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Pruning Apple Trees

Filed Under: Patios, Porches & Decks, Outdoors

With the coldest part of the winter behind us, it'll soon be peak season for pruning apple trees.

pruning apple treesPruning apple trees can begin as early as January, as seen in this photo, but is recommended for early spring. Photo: AP/Jessica Hill

If you have an apple tree in your backyard, now is the time to start thinking about pulling out the pruners. Don't worry about a surprise March or April snowstorm. A cold snap is the issue for apple trees -- you can get damage with severe cold temperatures because the buds on the apple tree are less hearty. Snow is actually a good insulator, so it's not an issue. We asked Mike Biltonen, VP of farm operations for Red Jacket Orchards, an orchard and juice company located in New York state, to share tips on the best way to prune apple trees - and why you should take the time to prune.

Pruning apple trees is an essential part of renewing the wood that bears fruit. When branches get older they become less productive, and the fruit quality tends to decrease.

Pruning also helps sunlight penetrate the tree. The more light and air get into the tree, the higher quality of apples you'll harvest; fruit simply grows better in good light.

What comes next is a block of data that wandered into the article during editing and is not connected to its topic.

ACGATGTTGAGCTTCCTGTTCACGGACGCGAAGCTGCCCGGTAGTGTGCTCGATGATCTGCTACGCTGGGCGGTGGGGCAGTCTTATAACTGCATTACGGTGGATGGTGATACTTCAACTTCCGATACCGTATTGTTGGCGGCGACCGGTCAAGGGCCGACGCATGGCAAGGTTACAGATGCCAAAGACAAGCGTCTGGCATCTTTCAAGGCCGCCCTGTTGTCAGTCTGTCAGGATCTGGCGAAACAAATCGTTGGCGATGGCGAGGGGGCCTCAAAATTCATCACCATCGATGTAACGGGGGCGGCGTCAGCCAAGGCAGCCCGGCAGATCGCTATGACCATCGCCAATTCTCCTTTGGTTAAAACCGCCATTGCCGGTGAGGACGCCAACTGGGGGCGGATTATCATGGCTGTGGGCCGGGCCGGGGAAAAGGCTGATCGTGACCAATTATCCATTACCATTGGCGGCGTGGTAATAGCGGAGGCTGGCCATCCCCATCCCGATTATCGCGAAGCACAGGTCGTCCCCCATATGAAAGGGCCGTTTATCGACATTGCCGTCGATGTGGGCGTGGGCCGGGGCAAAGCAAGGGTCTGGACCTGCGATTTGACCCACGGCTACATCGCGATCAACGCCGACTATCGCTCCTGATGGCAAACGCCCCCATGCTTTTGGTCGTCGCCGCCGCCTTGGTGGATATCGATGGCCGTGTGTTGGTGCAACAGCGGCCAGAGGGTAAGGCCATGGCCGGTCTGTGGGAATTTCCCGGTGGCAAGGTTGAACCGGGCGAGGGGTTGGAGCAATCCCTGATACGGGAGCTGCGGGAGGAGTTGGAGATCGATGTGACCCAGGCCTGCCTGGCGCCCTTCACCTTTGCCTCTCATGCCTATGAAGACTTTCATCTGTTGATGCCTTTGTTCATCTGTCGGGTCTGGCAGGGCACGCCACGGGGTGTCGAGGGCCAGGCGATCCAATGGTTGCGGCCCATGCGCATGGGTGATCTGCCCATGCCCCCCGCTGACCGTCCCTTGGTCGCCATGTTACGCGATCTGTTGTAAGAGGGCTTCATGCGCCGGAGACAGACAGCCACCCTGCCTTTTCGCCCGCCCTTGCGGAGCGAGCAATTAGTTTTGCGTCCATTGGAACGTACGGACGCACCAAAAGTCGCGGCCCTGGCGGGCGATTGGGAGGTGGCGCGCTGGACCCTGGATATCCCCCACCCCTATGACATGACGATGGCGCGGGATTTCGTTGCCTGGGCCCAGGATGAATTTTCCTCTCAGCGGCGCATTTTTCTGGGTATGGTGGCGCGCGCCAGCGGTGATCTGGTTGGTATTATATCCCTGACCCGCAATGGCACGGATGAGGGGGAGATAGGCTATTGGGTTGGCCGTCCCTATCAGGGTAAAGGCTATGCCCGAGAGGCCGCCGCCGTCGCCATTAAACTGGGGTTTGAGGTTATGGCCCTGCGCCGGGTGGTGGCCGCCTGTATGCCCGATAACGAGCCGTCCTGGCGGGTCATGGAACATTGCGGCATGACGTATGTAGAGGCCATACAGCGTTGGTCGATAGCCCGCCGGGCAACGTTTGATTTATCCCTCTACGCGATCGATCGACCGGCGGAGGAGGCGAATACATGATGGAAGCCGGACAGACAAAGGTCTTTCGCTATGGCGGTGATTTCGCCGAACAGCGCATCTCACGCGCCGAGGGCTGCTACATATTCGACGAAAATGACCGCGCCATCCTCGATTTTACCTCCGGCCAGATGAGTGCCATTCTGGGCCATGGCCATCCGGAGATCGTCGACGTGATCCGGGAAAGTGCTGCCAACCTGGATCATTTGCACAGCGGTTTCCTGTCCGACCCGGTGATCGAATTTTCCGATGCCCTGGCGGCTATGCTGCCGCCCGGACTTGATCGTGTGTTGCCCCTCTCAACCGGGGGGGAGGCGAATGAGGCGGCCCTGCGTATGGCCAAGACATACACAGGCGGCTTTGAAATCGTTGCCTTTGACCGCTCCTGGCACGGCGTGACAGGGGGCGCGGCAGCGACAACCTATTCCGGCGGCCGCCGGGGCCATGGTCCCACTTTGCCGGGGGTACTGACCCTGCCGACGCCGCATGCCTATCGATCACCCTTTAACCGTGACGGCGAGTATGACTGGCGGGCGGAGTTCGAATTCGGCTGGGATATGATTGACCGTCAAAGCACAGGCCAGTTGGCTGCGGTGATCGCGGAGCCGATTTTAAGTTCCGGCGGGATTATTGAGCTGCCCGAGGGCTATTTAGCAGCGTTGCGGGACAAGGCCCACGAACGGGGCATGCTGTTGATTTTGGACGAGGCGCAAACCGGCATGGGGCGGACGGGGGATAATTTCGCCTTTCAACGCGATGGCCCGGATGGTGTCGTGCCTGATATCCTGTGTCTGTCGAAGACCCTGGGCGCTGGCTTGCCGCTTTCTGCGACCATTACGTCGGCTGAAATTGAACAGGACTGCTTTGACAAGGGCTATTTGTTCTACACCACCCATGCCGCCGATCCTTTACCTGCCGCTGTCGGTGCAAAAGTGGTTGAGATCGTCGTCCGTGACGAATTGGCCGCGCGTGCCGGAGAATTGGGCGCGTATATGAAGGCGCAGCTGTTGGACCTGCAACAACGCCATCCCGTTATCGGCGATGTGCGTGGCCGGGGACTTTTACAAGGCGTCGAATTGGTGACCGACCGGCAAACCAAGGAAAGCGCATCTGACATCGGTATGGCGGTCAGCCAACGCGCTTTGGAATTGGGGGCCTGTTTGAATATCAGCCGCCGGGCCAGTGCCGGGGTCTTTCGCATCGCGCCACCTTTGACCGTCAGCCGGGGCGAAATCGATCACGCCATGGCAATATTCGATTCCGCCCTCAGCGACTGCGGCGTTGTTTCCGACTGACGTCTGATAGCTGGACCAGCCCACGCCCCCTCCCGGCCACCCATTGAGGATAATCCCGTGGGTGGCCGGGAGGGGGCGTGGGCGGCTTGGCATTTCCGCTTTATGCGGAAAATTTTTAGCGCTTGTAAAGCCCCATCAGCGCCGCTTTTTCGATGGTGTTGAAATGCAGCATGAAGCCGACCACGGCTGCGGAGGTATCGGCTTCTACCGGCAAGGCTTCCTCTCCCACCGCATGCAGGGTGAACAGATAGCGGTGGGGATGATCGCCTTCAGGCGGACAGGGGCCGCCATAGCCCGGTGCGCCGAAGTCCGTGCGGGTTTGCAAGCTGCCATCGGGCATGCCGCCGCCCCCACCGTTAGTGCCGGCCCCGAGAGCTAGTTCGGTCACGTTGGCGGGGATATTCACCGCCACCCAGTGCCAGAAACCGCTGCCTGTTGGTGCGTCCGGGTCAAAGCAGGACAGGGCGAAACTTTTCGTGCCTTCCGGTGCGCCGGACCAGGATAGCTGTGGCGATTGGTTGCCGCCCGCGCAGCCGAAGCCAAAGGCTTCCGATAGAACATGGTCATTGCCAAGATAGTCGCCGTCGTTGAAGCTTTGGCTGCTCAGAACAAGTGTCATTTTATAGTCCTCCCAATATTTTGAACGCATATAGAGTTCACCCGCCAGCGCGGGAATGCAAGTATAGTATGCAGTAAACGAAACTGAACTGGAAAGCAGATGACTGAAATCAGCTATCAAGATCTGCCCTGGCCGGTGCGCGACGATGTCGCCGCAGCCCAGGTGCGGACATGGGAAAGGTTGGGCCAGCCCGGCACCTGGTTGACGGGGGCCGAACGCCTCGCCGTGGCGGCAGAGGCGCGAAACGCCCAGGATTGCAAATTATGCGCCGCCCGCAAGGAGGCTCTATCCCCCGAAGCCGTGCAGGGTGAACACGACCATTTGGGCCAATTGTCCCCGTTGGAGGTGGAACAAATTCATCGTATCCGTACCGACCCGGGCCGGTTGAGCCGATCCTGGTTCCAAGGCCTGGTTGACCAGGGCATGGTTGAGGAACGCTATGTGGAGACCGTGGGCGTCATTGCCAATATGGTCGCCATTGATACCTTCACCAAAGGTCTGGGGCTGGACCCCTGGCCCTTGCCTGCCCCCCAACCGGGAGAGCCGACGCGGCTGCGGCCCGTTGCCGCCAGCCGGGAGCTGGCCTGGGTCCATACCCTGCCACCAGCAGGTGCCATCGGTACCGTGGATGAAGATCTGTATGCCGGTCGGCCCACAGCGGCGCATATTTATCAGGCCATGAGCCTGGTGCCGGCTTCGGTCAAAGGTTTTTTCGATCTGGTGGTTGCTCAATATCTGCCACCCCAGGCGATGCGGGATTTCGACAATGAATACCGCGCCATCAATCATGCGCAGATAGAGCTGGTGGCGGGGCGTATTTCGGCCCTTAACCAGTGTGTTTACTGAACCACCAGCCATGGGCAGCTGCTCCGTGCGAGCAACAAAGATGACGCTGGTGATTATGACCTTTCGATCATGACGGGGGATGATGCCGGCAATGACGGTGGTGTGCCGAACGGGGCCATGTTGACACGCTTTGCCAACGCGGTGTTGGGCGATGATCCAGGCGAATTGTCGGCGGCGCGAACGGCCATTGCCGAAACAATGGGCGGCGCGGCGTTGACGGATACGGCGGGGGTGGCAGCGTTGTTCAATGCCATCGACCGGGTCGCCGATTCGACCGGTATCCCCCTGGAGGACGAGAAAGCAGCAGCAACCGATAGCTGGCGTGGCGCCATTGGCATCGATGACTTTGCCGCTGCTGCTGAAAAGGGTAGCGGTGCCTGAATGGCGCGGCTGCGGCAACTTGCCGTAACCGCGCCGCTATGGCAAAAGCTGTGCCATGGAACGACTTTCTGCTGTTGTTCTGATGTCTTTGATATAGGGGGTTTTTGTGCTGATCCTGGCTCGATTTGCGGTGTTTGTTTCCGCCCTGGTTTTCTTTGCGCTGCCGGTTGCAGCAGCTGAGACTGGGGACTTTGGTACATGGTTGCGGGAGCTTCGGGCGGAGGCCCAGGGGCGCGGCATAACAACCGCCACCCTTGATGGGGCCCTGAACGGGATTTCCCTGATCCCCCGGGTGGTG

By opening up the tree for light penetration, you're also reducing the wood's microhabitats -- insects that can harbor disease -- so tree disease is less likely to occur. You also want to prune at this time to remove any dead and diseased wood.

pruning apple treesSummer apple tree pruning should start in July, when your tree has decent growth. Photo: drugspr, Flickr

There are actually two times a year to prune:

At the start of spring, after the cold snaps, you want to do your dormant pruning.

By early July -- as soon as you get some decent growth -- you can start summer pruning, in which you take out succulent growth from the trees so you can get more air and light penetration to the fruit. Summer pruning is recommended for larger apple trees, in order to get a good crop.

you need four basic tools depending on the size of the apple tree.

For big trees, Red Jacket Orchards uses chain saws.

For smaller trees and detailed pruning, they use pruning loppers, hand shears, and a hand saw.

Always start with the big cuts first and then move to more detailed pruning. "Ultimately, you want to get a Christmas tree shape out of it," says Biltonen. You want the bottom branches to be longer than the top branches.

And you don't want any branches growing straight up or down, which can create structural issues. Branches growing straight up will function like a wall, and you won't be able to get good light to the fruit. If your branches are hanging down too much, your wood gets weaker, which affects your fruit quality.

Ideally, you want the branches at a 45 degree angle off of the trunk, which will be strong (like the wings of an airplane). The biggest mistake people make with pruning apple trees is pruning too much or not enough. "There's a balance you want to achieve," says Biltonen. "Know your tree and your objectives of pruning."

Extra tip: Apple wood burns wonderfully, so you can use it for firewood!

Want to know how to add an apple orchard to your urban landscape? Check out Garden Girl's tutorial for planting an urban orchard!

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